Many of these little humorous episodes are of necessity set in a blank netherworld--in which nothing but the prank exists, often motiveless (beyond itself), with little or no provocation and minimal or cursory repercussions; and so the cinema, perhaps even especially here, in this eminently disposable sub-genre, begins to assume authority as its own art, with its own rules. And while they may be freely swiped from the comic sketch (whether by "Boz" or Josh Billings) and the newspaper cartoon (from Nast's political and Yuletide offerings to The Yellow Kid and Jimmy Swinnerton's bears and tigers), the cinematic prank not only depends on motion--as any stage gag would--but moves freely from the restrictions of the stage, to the suburban garden--let us never forget, a mere seven years ago (but already fading, in cinema's sudden surge over the past year or so to shake off its lethargy--a number of Edison's increasingly derivative offerings notwithstanding), the Lumières' The Sprinkler Sprinkled--and even more distant haunts, such as the swimming pond of Interrupted Bathers. These contrived mischiefs seem somehow at once more realistic and fantastic in Nature, the real breeze fluttering actual trees, while ersatz high jinks--yes, often producing equally ersatz amusement--march dutifully mid-frame.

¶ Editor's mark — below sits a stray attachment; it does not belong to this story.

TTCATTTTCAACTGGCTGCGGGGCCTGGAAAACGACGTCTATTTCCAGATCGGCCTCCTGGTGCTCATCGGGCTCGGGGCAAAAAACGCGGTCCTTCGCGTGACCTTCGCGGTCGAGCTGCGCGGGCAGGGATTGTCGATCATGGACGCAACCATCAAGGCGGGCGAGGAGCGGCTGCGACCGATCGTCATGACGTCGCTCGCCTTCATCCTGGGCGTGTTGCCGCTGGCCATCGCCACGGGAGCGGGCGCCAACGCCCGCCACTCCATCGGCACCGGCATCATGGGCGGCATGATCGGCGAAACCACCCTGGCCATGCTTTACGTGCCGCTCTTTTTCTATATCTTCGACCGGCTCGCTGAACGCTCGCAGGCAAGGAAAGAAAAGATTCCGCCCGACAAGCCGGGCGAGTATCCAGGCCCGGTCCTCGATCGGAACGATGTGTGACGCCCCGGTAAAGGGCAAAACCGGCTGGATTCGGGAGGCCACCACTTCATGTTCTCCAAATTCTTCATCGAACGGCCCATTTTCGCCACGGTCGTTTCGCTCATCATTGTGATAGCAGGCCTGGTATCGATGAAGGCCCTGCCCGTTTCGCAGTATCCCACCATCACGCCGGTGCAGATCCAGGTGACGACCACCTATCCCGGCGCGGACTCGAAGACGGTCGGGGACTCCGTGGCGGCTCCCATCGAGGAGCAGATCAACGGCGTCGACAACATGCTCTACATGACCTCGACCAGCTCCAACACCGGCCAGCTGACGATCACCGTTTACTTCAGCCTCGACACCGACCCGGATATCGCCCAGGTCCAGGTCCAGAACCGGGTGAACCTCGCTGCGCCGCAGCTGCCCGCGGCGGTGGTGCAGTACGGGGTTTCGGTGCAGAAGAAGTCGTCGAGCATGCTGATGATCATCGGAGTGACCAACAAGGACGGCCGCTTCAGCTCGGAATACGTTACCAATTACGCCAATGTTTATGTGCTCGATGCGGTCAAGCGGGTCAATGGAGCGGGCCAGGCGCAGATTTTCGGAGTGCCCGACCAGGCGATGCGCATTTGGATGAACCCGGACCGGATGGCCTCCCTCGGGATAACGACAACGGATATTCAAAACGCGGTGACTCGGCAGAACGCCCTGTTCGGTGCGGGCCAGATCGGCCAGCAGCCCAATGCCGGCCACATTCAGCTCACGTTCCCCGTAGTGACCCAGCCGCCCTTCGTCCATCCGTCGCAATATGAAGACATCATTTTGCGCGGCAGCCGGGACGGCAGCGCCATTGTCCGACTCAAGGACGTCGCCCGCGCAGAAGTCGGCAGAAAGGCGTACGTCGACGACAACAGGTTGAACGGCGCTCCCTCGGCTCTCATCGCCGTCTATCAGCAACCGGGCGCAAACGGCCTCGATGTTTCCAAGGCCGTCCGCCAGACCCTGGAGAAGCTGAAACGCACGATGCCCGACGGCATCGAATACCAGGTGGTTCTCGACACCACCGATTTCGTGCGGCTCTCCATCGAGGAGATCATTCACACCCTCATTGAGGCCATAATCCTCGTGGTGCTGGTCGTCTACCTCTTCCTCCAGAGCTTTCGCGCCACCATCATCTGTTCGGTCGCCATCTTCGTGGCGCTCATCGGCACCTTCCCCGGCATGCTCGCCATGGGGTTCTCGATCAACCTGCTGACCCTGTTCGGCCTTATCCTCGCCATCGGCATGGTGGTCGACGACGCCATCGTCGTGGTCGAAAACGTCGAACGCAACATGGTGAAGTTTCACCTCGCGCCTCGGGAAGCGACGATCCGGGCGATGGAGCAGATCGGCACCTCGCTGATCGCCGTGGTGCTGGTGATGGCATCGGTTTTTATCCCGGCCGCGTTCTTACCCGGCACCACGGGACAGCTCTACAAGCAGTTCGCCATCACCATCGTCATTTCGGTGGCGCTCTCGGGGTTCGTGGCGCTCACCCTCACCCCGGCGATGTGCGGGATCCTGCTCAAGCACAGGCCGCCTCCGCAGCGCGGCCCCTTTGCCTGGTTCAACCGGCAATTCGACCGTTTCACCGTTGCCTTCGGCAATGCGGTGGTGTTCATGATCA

Something more, though, occurs with this example of the genre: The female bathers' clothes are stolen not by their peers--youthful chums, so often, intent on disrobing their female counterparts in smirking innocence--but a pair of hoboes. Their intent, then, must be more than to playfully denude the bathers; they obviously mean to sell the clothing. Again, the brevity and overt intents of the piece--in particular, the closing moment, as the women don the inevitable barrels--by the way, for me the most comical element is their perplexing availability; how does one come across a pair of barrels so handily, out there amid the oaks and ferns?--all of this denies any "social" element to the sketch. But my mind will not resist, and wonders if more could be made of this character type. The hobo or tramp, a staple in vaudeville (and of course for untold centuries before, the low character--also often the trickster, ragged but clever, a sneak-thief with enough wit to hatch a scheme and see it through), in our modern age might become more than a mere catalyst for slight fables with nonexistent morals. What, I am not certain; but I hope more than animated props.